Note — Oct 30, 2022

Rethinking Political Innovation (and Maintenance)

On it’s own, the basic topic of this article by Dave Karpf (MoveOn ten years later and the demise of the New Organizing Institute) is not something I’m widely interested in. However, it’s an excellent read in the angle he uses, that of innovation vs maintenance. Excellent because of the points he brings, but also as a parallel for other fields where innovation becomes what everyone chases, to the detriment of maintenance. Briefly; innovation is not always so supremely valuable as some think, and it’s important to remember that the goal is to make an organization evolve, if you discard previous innovations as soon as they are not new anymore—in other words if you don’t maintain them—then you’ve wasted most of the time invested in developing that innovation in the first place.

What I’ve become convinced of, a decade later, is that there is an opportunity cost to focusing on innovation in politics. The celebratory focus on innovation has come at the cost of deferred and abandoned organizational maintenance. Things fall into disrepair, institutions fall apart, all while powerful actors prioritize locating and funding the next-big-thing. […]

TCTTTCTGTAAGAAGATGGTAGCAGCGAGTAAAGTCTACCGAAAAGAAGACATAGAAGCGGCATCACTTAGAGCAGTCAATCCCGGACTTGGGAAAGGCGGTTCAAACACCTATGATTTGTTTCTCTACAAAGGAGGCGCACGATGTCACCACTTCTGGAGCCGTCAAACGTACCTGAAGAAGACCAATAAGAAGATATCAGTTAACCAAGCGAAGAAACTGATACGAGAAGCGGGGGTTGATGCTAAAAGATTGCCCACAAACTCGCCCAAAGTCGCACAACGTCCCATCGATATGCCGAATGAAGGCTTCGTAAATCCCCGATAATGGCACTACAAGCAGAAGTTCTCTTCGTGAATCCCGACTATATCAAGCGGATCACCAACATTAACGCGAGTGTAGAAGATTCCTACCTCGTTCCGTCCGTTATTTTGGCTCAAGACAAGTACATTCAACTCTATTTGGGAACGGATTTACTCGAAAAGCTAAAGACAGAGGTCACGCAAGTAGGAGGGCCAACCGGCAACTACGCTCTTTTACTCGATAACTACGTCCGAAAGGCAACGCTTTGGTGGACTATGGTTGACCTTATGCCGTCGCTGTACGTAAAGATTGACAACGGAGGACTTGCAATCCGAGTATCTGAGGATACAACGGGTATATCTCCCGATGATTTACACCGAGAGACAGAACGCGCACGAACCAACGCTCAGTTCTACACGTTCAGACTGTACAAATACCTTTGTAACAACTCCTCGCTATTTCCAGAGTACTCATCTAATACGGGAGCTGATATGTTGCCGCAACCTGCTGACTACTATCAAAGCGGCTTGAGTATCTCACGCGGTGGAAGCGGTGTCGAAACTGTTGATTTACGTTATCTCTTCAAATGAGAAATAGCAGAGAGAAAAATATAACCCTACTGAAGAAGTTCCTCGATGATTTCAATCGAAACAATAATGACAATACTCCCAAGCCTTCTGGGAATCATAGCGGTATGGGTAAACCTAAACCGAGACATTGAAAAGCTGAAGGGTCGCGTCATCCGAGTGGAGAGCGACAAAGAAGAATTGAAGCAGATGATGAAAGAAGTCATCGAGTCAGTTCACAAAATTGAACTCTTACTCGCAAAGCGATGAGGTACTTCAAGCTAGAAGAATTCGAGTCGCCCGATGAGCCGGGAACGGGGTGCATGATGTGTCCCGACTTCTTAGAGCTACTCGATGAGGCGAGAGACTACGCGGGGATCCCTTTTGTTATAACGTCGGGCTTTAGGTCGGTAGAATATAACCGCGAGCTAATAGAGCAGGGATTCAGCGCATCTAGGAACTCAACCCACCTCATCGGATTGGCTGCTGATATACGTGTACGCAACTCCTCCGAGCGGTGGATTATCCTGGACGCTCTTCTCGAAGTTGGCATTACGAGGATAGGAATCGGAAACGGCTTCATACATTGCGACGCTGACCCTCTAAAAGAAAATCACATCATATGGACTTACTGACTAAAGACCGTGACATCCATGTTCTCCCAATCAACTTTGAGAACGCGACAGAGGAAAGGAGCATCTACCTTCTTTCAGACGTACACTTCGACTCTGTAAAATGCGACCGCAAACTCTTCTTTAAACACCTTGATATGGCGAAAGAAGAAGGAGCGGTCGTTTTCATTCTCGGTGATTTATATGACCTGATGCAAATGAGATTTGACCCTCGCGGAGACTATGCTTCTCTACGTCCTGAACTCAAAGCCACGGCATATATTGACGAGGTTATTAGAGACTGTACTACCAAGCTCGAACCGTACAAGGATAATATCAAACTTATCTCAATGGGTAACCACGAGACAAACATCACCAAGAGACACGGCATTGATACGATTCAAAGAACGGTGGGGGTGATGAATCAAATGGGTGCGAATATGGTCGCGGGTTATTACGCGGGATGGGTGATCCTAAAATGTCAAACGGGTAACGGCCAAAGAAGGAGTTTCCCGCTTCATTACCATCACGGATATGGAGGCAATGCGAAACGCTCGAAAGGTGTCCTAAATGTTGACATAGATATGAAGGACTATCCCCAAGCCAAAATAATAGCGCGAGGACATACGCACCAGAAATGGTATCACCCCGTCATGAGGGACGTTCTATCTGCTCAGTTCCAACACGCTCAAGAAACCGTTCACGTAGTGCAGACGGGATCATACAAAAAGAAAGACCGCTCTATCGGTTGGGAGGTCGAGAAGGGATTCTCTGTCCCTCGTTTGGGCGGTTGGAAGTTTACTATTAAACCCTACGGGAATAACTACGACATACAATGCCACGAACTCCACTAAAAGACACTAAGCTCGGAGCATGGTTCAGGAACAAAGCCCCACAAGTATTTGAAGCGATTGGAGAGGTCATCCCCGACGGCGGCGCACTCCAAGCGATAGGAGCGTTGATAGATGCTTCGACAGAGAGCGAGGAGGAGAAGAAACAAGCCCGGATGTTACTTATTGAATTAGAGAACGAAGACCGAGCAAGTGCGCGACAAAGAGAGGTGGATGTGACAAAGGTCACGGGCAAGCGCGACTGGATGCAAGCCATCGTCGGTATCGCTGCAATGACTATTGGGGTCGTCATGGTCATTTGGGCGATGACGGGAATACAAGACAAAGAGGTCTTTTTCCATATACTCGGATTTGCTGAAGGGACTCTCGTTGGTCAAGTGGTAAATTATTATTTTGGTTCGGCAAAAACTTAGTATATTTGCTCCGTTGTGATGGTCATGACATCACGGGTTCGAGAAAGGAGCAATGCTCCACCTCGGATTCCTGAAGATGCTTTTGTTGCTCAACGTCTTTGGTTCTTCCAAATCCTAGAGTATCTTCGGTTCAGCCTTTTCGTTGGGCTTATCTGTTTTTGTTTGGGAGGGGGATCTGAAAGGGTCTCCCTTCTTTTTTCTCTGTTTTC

That all changed after Obama’s reelection. By 2013, NOI was no longer the political cutting edge. It had been around for too many election cycles. It had become established, well-known, mainstream. It had become political infrastructure. And so the big funders with an interest in finding and funding the cutting edge started to turn their attention elsewhere. NOI was infrastructure. Infrastructure requires maintenance. Funders lost interest in sticking around to help with maintenance. […]

These “innovation edges” have limited duration, because your targets and your competitors learn and adapt. But I figured there was a first-mover advantage of sorts for the organizations that mastered new technologies to either amplify their existing tactics or develop completely new tactics.)